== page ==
Located in eastern Mexico, bordering both Guatemala and the Gulf of Mexico, the oil-rich state of Tabasco provides a wealth of timeless traditions. The varied landscape is traversed by mighty rivers, and dotted by lagoons, swamps and jungle, all of which offer great opportunities for adventure and ecotourism. The landscape also contributed to the development of two of Mesoamerica’s greatest civilizations – the Olmecs and Mayans.

The capital of Villahermosa is located along Rio Grijalva, and flush with tree-shaded boulevards and parks. The Parque-Museo La Venta is a combination tropical zoo and outdoor museum, which was founded with huge Olmec statues relocated from La Venta. These statues include 34 Olmec stone sculptures, including rare statues in the shape of heads, that are formed of basalt and weigh up to 24 tons. The zoo contains animals from Tabasco and nearby regions.

Northwest of Villahermosa lies the ancient Mayan city of Comalcalco. Inhabited between 500 and 900 AD, this unique Mayan city contains structures built with bricks made from clay, sand and oyster-shell mortar. The main structures include two pyramids, a plaza, and some surviving stucco carvings, including the mask of El Señor del Sol.

Just 18 kilometers east of Villahermosa is Yumká, a safari park that includes the three typical ecosystems of Tabasco: jungle, lagoons and savanna. You can tour the park by minivan, boat or on foot to take a close look at native wildlife found within each ecosystem.

If you’re looking for a wilder experience, explore the jungle reserve Yu-Balcah and catch a glimpse of endangered species such as the margay, howler monkey and great curassow. The eight kilometers of trails serve as a perfect backdrop for camping, jungle hikes, wildlife watching, biking and even soaring through the canopy.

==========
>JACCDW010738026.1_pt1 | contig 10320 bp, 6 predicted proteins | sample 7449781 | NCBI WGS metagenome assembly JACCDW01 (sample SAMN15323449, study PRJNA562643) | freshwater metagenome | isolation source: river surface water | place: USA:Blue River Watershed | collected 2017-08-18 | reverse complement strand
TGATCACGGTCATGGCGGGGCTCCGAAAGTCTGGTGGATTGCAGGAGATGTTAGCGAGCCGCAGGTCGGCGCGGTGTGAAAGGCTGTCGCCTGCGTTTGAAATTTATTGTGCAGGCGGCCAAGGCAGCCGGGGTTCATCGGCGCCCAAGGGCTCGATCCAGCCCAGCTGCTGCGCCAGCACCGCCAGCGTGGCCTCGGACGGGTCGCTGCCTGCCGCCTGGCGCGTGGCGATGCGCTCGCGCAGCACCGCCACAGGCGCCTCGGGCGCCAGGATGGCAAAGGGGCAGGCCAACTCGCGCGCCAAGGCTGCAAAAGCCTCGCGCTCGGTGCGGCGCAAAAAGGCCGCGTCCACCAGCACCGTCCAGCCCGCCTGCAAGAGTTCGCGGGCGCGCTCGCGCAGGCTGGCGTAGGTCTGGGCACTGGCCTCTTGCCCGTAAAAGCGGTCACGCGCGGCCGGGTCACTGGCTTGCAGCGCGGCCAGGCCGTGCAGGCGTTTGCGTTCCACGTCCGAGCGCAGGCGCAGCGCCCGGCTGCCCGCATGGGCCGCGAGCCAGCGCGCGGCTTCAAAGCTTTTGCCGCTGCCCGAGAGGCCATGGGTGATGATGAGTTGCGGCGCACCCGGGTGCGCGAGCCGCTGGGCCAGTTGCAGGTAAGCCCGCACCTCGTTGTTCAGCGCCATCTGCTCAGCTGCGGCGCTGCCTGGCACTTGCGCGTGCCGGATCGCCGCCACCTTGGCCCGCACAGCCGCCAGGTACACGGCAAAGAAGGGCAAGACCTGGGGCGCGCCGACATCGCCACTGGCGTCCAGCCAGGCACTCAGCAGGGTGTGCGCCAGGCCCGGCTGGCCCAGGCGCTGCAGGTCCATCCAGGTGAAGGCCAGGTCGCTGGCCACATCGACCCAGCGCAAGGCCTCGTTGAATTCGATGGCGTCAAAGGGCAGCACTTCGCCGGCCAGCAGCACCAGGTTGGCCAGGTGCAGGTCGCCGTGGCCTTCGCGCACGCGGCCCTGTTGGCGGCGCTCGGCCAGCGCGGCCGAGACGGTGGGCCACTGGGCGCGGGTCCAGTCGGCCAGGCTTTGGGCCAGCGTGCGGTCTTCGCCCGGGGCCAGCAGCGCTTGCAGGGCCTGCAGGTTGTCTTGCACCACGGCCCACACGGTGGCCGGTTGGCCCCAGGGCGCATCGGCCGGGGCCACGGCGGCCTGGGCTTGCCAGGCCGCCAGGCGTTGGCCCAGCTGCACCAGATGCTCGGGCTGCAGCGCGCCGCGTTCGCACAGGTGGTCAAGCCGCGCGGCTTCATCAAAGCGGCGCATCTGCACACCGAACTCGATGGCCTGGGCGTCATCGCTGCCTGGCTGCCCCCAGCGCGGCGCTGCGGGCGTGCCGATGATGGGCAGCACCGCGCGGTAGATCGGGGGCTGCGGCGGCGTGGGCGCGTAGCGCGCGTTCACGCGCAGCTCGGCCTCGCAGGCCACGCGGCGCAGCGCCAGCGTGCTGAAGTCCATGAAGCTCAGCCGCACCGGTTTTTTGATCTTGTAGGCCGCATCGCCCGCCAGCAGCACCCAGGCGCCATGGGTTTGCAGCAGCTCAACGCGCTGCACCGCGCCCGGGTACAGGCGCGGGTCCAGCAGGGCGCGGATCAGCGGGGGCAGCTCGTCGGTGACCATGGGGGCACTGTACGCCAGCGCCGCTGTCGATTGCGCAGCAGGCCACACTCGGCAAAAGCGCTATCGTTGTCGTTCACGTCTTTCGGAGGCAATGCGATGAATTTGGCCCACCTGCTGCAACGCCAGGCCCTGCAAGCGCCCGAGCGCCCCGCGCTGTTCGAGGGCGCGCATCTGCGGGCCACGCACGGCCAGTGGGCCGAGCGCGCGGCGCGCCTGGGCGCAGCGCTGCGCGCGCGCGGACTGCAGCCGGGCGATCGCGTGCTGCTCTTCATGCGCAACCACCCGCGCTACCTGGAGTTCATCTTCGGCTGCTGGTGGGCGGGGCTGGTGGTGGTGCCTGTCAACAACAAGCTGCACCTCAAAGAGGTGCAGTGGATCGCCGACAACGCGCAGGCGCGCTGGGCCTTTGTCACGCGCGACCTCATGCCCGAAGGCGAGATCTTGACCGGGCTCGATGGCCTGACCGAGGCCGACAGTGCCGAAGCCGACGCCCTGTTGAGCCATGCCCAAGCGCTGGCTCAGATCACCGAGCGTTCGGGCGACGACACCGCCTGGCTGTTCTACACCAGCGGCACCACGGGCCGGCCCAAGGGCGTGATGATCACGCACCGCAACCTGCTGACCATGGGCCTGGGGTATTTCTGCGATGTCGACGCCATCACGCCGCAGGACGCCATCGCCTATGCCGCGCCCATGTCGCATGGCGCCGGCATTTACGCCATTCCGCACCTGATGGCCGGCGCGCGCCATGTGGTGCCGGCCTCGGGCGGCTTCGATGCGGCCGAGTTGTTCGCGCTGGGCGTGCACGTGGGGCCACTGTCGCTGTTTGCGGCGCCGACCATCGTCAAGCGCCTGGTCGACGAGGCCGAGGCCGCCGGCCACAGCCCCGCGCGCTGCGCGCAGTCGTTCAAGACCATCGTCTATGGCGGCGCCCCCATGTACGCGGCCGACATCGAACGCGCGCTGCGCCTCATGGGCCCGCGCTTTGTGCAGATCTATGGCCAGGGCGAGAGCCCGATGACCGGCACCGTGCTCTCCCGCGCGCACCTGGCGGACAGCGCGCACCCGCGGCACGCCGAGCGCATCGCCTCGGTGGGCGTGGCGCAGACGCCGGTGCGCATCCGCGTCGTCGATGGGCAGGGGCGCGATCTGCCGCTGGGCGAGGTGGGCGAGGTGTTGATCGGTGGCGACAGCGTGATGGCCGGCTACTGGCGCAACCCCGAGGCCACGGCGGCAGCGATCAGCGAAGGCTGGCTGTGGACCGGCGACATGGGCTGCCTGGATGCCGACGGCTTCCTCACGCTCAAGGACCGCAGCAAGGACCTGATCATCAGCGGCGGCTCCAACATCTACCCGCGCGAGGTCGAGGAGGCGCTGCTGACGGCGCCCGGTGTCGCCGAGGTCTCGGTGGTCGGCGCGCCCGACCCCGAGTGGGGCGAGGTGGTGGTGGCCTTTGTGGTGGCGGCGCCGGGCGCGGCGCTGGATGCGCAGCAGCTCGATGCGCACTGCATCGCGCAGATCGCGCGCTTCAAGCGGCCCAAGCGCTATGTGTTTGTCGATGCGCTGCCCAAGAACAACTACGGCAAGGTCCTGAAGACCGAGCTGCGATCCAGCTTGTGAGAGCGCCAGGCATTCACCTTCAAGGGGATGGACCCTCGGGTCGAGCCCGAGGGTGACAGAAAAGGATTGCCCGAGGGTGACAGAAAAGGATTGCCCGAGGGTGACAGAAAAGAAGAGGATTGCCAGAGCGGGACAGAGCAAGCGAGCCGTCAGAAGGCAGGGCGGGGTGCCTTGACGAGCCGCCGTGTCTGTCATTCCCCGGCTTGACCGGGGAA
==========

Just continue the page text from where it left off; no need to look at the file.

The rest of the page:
Kolem jaá, which means “wonders of water,” is a lovely ecological reserve located in Tacotalpa, at the heart of the Sierra region. This natural wonder protects a number of waterfalls (one of them 200 meters wide), a botanical garden and orchid nursery, nature trails, caves and springs of crystal-clear water. You’ll commonly see people rappelling down the waterfalls, as well as camping, hiking, mountain biking, spelunking in caves, and photographing the wildlife.

The Reserva de la Biosfera Pantanos de Centla is ideal for kayaking, photography and birdwatching trips. Located at the junction of the Usumacinta and Grijalva rivers, this biologically diverse wetland reserve contains mangroves, reeds, swamps and jungle. Species found in the reserve include manatee, otter, swamp crocodile, jaguar, howler monkey, peregrine falcon and the jabirú (the continent’s largest bird).

The Agua Selva nature reserve at Huimanguillo district also is the location of Malpasito, a Zoque ceremonial center. Visitors to the reserve can see the magnificent waterfalls, streams and jungle-covered hills, where it is possible to observe the tropical fauna and meet Zoque people. The reserve’s El Mirador hill, at 1200 meters above sea level, provides spectacular views of jungle that stretch to the horizon. Guided trips of two to six days are available to explore the jungle.

With traditions from the past and present, Tabasco is ready-made for your next trip.To learn more about this state and the rest of the undiscovered “Mysteries of Mexico,” attend the upcoming Expo Aventura y Ecoturismo in Mexico City from June 3-5, 2004. International buyers can attend the exposition at no charge.

For more information about Mexico and exhibiting or attending the 2004 Expo Aventura y Ecoturismo:

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